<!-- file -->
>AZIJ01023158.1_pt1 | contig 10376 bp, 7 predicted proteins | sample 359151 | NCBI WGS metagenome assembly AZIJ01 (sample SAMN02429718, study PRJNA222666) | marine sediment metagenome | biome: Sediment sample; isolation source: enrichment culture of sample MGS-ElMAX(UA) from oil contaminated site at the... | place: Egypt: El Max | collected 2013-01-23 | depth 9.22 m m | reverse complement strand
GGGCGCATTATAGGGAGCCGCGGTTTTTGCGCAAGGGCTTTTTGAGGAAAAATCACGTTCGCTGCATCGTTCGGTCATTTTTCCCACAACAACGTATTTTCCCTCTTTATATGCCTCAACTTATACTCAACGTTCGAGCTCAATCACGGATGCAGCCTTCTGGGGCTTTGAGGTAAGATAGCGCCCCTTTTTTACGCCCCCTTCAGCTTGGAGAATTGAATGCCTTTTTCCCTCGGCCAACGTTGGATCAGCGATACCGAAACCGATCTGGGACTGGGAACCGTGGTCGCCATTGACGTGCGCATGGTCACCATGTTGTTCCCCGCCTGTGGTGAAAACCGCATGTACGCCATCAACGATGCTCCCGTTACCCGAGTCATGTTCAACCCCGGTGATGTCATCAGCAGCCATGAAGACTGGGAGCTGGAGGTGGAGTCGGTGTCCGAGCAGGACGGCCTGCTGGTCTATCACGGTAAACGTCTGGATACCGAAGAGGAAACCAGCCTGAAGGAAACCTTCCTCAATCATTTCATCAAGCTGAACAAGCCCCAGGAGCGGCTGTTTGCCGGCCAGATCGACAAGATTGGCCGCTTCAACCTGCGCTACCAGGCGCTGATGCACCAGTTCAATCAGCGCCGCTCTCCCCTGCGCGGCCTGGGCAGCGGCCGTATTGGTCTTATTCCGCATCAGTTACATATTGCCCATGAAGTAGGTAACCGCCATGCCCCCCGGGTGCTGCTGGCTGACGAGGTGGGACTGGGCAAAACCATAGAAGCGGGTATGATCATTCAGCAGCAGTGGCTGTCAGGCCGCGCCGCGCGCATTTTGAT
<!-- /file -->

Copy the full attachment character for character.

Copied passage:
>AZIJ01023158.1_pt1 | contig 10376 bp, 7 predicted proteins | sample 359151 | NCBI WGS metagenome assembly AZIJ01 (sample SAMN02429718, study PRJNA222666) | marine sediment metagenome | biome: Sediment sample; isolation source: enrichment culture of sample MGS-ElMAX(UA) from oil contaminated site at the... | place: Egypt: El Max | collected 2013-01-23 | depth 9.22 m m | reverse complement strand
GGGCGCATTATAGGGAGCCGCGGTTTTTGCGCAAGGGCTTTTTGAGGAAAAATCACGTTCGCTGCATCGTTCGGTCATTTTTCCCACAACAACGTATTTTCCCTCTTTATATGCCTCAACTTATACTCAACGTTCGAGCTCAATCACGGATGCAGCCTTCTGGGGCTTTGAGGTAAGATAGCGCCCCTTTTTTACGCCCCCTTCAGCTTGGAGAATTGAATGCCTTTTTCCCTCGGCCAACGTTGGATCAGCGATACCGAAACCGATCTGGGACTGGGAACCGTGGTCGCCATTGACGTGCGCATGGTCACCATGTTGTTCCCCGCCTGTGGTGAAAACCGCATGTACGCCATCAACGATGCTCCCGTTACCCGAGTCATGTTCAACCCCGGTGATGTCATCAGCAGCCATGAAGACTGGGAGCTGGAGGTGGAGTCGGTGTCCGAGCAGGACGGCCTGCTGGTCTATCACGGTAAACGTCTGGATACCGAAGAGGAAACCAGCCTGAAGGAAACCTTCCTCAATCATTTCATCAAGCTGAACAAGCCCCAGGAGCGGCTGTTTGCCGGCCAGATCGACAAGATTGGCCGCTTCAACCTGCGCTACCAGGCGCTGATGCACCAGTTCAATCAGCGCCGCTCTCCCCTGCGCGGCCTGGGCAGCGGCCGTATTGGTCTTATTCCGCATCAGTTACATATTGCCCATGAAGTAGGTAACCGCCATGCCCCCCGGGTGCTGCTGGCTGACGAGGTGGGACTGGGCAAAACCATAGAAGCGGGTATGATCATTCAGCAGCAGTGGCTGTCAGGCCGCGCCGCGCGCATTTTGAT